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Port Orford Police Jail Information
555 West 20Th Street
Port Orford, OR 97465
Phone Number: 541-332-9013
The Port Orford Police Jail is located at 555 West 20Th Street in Port Orford, OR and is a medium security police department jail operated by the Port Orford Police Department.This page will tell you information about everything related to the Port Orford Police Jail, such as how to locate an inmate, the jail’s address and phone number, booking and intake procedures, how to find your court records, and much more.
Top 10 Searches for Port Orford Police Jail
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- How to Send Money to an Inmate at Port Orford Police Jail
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This guide is meant to offer information and tips you need to make helping someone get out of jail easier. If you have a specific question, please feel free to ask them, and also any tips or comments that would be a benefit to other people in the same situation would be much appreciated.
Port Orford Police Jail Inmate Search
Do you know someone that has gone to jail and don’t know how to locate them? Do you know someone that’s been arrested and you need to locate them?
In order to find out who’s in jail at the Port Orford Police Jail you need to use the search form.
Who’s In Jail
The Port Orford Police Jail Inmate List is a roster of individuals currently in custody, including status, and schedule for visitation. Also, you can find information on anyone booked or released within the past 24 hour period. Inmates are listed alphabetically by last name. You can locate their arrest information faster if you enter the arrestee’s first and last name, date of birth, or arrest number.
Port Orford Police Jail Policies and Procedures
The jail intake process at the Port Orford Police Jail includes each of these steps:
You will be placed in a waiting area or cell. If the jail is really busy, you will have to wait a while to get processed.
You will have to answer some basic questions, like your full legal name, your address, birthdate and an emergency contact person, and also, you will also be asked about your medical and psychological history. Next, you will be issued an inmate ID number and you will be fingerprinted. Then, any personal property you have will be taken from you and stored until you get discharged from jail.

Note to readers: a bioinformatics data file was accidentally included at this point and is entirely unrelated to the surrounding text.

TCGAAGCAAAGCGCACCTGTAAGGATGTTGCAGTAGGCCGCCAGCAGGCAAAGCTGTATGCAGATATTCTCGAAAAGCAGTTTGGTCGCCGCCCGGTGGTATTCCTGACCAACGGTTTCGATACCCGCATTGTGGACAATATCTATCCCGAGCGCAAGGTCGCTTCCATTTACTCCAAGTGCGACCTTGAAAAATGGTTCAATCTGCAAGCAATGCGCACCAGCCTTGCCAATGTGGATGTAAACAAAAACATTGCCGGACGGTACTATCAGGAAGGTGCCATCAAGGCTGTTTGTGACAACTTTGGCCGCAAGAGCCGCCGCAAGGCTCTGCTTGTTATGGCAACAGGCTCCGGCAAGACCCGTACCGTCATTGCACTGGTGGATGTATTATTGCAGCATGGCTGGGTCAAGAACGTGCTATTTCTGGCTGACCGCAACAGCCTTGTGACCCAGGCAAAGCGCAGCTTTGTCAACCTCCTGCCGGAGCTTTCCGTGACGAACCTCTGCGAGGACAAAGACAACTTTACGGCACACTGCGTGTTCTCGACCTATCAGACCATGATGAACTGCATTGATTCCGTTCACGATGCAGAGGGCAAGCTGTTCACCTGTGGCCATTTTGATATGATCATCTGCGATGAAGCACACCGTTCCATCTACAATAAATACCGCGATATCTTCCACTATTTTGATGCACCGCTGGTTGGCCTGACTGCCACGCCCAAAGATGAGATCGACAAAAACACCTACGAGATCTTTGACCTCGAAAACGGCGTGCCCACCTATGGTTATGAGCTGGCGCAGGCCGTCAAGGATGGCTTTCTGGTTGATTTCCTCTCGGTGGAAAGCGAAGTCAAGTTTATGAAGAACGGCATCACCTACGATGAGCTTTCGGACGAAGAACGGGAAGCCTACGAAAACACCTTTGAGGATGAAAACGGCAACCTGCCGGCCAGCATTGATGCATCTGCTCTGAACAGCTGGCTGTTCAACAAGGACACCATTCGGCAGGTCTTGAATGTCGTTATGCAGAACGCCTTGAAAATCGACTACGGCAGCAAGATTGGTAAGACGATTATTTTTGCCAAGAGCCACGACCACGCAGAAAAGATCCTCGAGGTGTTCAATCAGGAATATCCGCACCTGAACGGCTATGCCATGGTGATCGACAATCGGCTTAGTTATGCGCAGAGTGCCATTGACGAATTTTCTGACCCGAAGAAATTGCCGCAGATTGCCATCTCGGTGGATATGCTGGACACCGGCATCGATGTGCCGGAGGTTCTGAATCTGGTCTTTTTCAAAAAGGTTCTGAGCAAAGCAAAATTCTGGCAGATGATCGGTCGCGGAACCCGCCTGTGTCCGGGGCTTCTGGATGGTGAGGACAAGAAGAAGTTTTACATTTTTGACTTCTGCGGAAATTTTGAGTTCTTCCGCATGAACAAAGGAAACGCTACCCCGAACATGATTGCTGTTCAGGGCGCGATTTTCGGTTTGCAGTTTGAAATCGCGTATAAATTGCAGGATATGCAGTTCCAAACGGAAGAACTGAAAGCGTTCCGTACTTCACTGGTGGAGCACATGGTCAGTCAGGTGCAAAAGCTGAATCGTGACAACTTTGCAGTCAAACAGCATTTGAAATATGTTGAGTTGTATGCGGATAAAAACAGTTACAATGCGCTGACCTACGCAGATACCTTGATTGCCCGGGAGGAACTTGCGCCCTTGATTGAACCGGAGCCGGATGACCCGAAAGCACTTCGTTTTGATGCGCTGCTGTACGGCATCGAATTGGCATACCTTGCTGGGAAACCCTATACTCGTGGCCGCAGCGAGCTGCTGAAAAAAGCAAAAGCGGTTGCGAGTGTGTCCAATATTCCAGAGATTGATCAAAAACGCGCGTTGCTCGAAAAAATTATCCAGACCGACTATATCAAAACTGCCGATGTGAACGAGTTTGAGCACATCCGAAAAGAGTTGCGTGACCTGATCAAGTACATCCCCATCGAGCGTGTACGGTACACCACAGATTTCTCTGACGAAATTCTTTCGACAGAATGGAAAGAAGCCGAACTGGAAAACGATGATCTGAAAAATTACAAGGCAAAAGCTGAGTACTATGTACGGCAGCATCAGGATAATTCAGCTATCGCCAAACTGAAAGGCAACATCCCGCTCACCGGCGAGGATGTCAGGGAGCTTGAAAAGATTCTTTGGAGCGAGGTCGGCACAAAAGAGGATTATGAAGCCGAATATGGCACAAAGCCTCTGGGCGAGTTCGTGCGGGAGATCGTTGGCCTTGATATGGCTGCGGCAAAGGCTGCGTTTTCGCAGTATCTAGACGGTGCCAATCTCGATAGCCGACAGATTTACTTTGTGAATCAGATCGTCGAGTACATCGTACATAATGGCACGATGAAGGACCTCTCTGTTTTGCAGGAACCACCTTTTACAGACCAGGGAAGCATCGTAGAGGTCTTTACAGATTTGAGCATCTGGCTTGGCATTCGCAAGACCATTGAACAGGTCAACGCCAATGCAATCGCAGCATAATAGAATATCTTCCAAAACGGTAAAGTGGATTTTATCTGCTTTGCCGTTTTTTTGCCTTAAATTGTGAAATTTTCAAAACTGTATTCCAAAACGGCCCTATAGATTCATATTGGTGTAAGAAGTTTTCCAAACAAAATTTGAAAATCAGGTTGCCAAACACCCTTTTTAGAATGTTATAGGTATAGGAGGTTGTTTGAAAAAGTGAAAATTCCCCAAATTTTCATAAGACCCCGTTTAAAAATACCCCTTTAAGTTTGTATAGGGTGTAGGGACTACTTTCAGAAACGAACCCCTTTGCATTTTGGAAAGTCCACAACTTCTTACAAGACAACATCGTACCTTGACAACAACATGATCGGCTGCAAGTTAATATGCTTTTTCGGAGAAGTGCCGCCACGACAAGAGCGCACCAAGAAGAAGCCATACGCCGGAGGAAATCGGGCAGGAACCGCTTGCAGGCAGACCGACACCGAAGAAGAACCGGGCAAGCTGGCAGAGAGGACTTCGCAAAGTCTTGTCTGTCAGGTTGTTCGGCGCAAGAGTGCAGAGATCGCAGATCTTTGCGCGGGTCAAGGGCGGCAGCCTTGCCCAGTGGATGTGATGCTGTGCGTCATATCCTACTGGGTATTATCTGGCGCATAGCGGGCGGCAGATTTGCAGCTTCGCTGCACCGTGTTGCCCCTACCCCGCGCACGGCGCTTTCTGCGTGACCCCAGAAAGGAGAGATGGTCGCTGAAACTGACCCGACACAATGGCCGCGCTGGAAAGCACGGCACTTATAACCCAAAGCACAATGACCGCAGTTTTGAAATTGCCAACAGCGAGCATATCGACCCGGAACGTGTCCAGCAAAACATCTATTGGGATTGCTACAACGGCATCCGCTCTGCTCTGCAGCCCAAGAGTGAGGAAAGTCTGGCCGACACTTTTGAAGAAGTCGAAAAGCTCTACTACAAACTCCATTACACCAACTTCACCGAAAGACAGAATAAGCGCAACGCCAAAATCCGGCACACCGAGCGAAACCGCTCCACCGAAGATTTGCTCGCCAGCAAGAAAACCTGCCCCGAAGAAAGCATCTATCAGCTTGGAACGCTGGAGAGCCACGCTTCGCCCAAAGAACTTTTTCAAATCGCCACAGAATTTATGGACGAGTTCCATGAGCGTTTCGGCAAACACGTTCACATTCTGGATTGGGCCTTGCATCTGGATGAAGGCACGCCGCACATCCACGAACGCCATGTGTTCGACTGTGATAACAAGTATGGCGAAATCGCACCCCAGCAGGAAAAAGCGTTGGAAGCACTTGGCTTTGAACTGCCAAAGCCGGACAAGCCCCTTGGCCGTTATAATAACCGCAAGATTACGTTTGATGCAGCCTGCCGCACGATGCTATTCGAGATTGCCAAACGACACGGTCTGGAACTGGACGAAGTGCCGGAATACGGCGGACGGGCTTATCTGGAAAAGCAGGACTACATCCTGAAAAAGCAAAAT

You will get to use the phone to contact family, friends, or loved one.
If you are expected to be released quickly, you might be allowed to wear your street clothes, otherwise you you will have to change into a jumpsuit.
Once you are able to post bail, you will be allowed to leave jail. This process takes between 10 minutes to hours or even all day long. In other words the quicker bail is posted, the quicker you will be freed. It also might depend on whether or not you’ve got a cash bond amount or if a magistrate must determine how much your bail will be. For a minor charge, you will get booked and released on your own recognizance. When you get to the end of your sentence and know the date of your release, you should expect to be discharged in the morning.
Port Orford Police Jail Visitation
In order to have visitors, inmates need to list each visitor’s name and date of birth to the Port Orford Police Jail before anyone can visit them. Your visitor’s information will be put into the visitation log as an Authorized visit. Each and every visitor must provide acceptable photo identification when visiting an inmate. Visitors that arrives for visitation late or that does not have a visting order will be turned away.
The Port Orford Police Jail visitation procedures can change, so we suggest that you call the official Port Orford Police Jail at 541-332-9013 before you go to the jail to visit.
|Monday||9:00am – 5:00pm|
|Tuesday||9:00am – 5:00pm|
|Wednesday||9:00am – 5:00pm|
|Thursday||9:00am – 5:00pm|
|Friday||9:00am – 5:00pm|
|Saturday||9:00am – 5:00pm|
|Sunday||9:00am – 5:00pm|
Before you can visit an inmate at the Port Orford Police Jail you have to be on the inmate’s visitation list.
Be sure to take your up to date government issued ID or valid driver’s license when you go to visitation or you will not be allowed to enter without it.
No cellphones are allowed at Port Orford Police Jail, and you will be searched. No personal belongings. Anyone under must get the permission of both their individual supervising officer and the superintendent before they can visit. This kind of visitation is not normally approved.
If a visitor is under the age of 18 and is a family member of the inmate, they will have to be accompanied by an adult family member or guardian to include a member of the inmate’s extended family. If a visitor is younger than 18 years old and is not a family member of the inmate, this visitor must be accompanied by a parent or guardian.